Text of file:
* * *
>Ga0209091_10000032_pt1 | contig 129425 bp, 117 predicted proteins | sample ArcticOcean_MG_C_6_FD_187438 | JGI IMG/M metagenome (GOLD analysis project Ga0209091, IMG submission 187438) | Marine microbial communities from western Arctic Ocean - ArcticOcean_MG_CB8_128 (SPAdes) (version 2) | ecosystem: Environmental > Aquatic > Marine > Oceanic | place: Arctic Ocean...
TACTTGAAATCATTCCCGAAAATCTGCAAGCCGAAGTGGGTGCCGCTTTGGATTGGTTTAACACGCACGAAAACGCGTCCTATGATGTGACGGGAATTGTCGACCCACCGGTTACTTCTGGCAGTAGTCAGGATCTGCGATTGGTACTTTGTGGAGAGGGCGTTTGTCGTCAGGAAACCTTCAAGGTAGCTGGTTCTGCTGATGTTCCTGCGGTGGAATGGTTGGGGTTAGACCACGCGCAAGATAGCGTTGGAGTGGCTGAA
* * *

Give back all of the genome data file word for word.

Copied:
>Ga0209091_10000032_pt1 | contig 129425 bp, 117 predicted proteins | sample ArcticOcean_MG_C_6_FD_187438 | JGI IMG/M metagenome (GOLD analysis project Ga0209091, IMG submission 187438) | Marine microbial communities from western Arctic Ocean - ArcticOcean_MG_CB8_128 (SPAdes) (version 2) | ecosystem: Environmental > Aquatic > Marine > Oceanic | place: Arctic Ocean...
TACTTGAAATCATTCCCGAAAATCTGCAAGCCGAAGTGGGTGCCGCTTTGGATTGGTTTAACACGCACGAAAACGCGTCCTATGATGTGACGGGAATTGTCGACCCACCGGTTACTTCTGGCAGTAGTCAGGATCTGCGATTGGTACTTTGTGGAGAGGGCGTTTGTCGTCAGGAAACCTTCAAGGTAGCTGGTTCTGCTGATGTTCCTGCGGTGGAATGGTTGGGGTTAGACCACGCGCAAGATAGCGTTGGAGTGGCTGAA